We headed away from Slot Canyon Inn early, so we could get a full day in at Zion. This was one park Jenn hadn’t researched thoroughly, mostly because she was running out of steam PLANNING our odyssey, even before we embarked upon it.
So we left our little slice of heaven B&B (where horses grazed the morning before there were now sheep), and headed west to Zion. The trip through western Utah is a bit like a wild west theme park with Mormons. We feel a bit like fish out of water out here, but we try to focus on the humanity of those we meet. And we struggle mightily to avoid anything that might even drift toward politics. But we digress.
We entered the park from the east, which for anyone coming here is an absolute must. You drive in and are almost immediately treated to a “bottom up” view of a canyon, a vantage point we had not had yet on the trip. Let me tell you, riding on a canyon floor and looking up at something that is as tall as a skyscraper and sheer rock is something to behold. We drove through a 1.1 mile tunnel that had been blasted through one side of the canyon, then came down to a fork in the road in which there was only one way to go… out of Zion National Park.
After a very confused few minutes, we learned that most of the park is only accessible by riding a shuttle bus that stops at key trailheads. With this news, Jenn was rendered officially OUT OF SORTS, but she wasn’t going to miss Zion, so we boarded a bus that has a recorded narration of what you see out the window. Unfortunately for us, a very large family (who’s 2-year-old escaped and nearly hurtled off the bus at one point) sat behind us and talked incessantly about shopping, until we got off the bus at the first trailhead just to be able to get educated in peace.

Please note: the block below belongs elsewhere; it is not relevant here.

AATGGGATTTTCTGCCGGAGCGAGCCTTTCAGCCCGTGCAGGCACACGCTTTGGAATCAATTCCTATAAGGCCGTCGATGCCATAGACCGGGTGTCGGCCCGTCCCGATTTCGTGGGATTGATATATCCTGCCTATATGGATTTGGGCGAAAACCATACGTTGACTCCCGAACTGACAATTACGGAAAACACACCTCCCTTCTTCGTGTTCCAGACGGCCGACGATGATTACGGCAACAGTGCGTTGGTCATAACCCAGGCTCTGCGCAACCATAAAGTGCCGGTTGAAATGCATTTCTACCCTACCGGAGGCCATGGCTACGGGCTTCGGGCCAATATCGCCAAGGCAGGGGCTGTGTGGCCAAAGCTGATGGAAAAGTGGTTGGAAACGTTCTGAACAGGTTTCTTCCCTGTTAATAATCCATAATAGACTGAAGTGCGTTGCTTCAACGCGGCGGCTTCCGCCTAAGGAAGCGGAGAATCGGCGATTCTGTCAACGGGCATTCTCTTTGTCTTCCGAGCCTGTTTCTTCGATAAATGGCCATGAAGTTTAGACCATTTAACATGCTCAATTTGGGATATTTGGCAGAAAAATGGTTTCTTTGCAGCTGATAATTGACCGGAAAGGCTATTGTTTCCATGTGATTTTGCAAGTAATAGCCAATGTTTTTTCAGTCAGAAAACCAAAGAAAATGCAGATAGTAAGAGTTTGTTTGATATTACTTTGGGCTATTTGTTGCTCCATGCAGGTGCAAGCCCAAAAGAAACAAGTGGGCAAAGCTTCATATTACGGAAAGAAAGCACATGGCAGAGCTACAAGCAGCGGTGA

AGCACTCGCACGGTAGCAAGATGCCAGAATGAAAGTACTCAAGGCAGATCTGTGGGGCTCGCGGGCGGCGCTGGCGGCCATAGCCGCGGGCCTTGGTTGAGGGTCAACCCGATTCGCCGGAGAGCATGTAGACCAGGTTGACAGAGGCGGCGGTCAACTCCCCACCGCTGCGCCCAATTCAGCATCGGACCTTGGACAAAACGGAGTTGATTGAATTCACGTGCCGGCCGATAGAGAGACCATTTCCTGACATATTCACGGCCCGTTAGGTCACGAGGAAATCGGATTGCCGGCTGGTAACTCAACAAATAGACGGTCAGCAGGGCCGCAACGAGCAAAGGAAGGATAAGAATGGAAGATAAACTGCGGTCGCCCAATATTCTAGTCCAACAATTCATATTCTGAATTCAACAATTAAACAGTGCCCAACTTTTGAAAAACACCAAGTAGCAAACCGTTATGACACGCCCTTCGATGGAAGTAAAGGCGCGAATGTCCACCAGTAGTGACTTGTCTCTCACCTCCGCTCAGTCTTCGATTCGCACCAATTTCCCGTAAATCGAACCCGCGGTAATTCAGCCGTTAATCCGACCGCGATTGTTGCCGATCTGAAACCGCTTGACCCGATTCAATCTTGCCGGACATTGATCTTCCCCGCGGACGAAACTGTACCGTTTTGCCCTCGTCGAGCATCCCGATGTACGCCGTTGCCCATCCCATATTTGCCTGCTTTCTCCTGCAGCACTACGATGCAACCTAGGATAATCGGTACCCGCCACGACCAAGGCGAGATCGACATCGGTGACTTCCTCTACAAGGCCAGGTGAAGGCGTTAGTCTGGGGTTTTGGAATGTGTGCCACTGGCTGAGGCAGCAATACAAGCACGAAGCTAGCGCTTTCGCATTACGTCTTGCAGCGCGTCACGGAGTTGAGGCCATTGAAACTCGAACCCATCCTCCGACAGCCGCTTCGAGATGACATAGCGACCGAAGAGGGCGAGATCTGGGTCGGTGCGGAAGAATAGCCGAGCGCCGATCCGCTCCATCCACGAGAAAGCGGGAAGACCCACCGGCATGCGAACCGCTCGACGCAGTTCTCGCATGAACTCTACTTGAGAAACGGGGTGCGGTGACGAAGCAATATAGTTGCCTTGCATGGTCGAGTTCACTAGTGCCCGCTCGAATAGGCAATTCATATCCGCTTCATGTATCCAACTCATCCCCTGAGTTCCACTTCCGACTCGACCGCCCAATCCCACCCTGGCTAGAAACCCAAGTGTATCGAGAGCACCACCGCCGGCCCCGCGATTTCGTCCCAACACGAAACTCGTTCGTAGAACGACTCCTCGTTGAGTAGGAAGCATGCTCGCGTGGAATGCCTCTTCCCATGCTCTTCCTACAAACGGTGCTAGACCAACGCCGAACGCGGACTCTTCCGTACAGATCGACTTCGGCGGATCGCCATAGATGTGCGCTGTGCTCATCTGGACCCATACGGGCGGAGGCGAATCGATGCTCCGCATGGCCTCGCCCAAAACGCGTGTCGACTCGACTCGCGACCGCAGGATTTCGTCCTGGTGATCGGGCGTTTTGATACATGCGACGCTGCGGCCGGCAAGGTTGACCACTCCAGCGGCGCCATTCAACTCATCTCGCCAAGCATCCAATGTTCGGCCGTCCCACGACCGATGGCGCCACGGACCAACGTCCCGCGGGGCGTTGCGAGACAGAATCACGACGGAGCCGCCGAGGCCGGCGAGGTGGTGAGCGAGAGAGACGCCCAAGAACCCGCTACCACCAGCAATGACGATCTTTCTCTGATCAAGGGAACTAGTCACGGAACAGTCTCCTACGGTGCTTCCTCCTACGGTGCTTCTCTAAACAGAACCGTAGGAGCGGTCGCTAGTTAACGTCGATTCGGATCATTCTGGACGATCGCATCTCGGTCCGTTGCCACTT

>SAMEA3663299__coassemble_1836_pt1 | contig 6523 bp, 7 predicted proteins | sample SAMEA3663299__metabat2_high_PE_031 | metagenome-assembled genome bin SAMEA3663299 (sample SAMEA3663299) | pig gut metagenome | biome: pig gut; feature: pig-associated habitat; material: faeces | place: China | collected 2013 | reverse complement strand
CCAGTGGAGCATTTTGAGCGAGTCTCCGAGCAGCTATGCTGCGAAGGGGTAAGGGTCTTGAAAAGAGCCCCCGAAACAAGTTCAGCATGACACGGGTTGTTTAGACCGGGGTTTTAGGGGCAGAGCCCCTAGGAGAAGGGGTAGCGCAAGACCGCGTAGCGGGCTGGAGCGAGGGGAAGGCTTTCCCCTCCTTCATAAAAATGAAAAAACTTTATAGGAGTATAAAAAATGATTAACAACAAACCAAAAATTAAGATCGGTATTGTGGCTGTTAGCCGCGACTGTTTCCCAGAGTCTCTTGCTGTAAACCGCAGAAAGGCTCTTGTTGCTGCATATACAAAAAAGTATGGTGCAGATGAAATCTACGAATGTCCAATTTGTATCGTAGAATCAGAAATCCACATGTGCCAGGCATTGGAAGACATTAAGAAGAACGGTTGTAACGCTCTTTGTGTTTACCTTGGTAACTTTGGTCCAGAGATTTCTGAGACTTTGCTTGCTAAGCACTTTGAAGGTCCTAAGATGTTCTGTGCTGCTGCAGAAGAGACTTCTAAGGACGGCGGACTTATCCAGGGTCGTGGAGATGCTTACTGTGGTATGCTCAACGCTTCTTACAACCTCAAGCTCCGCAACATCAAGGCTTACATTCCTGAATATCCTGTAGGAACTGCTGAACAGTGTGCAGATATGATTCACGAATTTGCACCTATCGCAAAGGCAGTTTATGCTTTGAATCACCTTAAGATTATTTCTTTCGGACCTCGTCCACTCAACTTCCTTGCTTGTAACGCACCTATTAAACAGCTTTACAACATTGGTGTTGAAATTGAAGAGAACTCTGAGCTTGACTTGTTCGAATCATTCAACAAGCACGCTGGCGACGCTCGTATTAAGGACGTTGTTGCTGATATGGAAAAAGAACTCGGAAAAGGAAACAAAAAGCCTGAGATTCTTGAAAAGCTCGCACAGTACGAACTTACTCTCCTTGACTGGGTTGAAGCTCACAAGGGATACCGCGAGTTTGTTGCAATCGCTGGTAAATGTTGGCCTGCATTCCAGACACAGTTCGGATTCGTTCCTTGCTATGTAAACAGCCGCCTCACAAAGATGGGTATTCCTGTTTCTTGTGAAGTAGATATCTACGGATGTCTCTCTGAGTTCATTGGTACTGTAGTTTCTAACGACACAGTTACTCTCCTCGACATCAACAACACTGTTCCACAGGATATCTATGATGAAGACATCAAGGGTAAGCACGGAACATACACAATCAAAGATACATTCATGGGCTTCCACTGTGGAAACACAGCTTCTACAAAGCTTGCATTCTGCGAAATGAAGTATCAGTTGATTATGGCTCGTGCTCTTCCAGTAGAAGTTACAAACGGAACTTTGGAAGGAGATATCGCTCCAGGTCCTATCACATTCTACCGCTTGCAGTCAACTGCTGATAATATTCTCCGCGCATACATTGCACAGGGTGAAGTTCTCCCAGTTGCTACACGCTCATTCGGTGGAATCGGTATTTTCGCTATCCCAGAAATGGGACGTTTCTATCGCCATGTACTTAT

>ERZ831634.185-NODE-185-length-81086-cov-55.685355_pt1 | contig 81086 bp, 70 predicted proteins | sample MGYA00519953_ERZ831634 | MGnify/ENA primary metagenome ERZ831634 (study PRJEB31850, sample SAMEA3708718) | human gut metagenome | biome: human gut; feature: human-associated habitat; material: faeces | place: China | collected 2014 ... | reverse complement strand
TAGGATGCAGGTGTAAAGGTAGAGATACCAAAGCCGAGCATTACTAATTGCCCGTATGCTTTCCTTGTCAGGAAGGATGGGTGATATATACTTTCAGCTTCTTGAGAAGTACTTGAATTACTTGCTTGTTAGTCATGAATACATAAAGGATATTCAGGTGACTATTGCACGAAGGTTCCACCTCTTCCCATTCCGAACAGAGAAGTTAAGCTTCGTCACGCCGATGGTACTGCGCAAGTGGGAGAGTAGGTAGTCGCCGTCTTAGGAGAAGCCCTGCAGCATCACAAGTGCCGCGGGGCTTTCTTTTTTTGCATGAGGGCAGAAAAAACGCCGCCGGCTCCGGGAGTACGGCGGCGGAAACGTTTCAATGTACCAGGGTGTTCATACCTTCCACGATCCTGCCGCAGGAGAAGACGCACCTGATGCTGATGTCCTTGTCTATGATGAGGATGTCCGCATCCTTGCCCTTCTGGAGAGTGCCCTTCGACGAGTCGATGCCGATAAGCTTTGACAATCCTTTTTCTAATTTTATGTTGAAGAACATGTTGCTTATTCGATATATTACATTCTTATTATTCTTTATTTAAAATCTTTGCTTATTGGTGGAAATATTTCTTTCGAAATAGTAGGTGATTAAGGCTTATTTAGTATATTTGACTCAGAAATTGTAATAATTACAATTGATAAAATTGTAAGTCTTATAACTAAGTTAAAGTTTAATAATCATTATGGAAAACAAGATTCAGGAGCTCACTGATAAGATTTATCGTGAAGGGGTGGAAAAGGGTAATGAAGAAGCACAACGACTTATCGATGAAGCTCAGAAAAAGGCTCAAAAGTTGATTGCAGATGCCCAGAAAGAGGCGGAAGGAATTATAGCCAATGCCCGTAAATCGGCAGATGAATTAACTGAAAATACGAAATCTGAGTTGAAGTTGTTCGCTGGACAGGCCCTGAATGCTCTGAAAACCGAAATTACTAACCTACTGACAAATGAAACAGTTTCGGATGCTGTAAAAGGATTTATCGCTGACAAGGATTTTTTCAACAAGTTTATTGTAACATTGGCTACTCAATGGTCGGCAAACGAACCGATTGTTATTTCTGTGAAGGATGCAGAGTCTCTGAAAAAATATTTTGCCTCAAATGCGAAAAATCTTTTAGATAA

Jenn had planned for us to hike one of the short trails at the third bus stop, but after disembarking twice, she had to come clean; and this is where vacation meets a lifetime in a body that doesn’t work like others’ do. This is where it is time to tell the truth that sometimes, when things are harder, they become too hard, and even Jenn has to … give … up.
Jenn had to tell Chris that she had no more on-and-off the buses left. It was physically hard, emotionally hard, and a bit of a freak show to do it over and over, so with Chris’s understanding, we rode the bus the rest of the way. Jenn still feels cheated and plans to write a very respectful letter to the National Park Service about how “accessible” means different things to different people with disabilities, and that she has some ideas about how to keep the park from being overrun while letting the people who need to, to use the transportation that works for them.
Meanwhile, though, never to wave the white flag of surrender fully, we found a road just on the western boundary of the park that gave us incredible views of the canyon rock in the distance, a plateau that had been driven upward by geologic forces, thereby magnifying the depth of the canyon to the east and the impact of the river below. It was a super cool detour, in which we saw a llama and a really fun way to stick it to the “man.” We spent the night in Springdale, ate good food, and we looked forward to getting the heck out of Dodge.
The drive along Kolob Terrace Road behind Zion….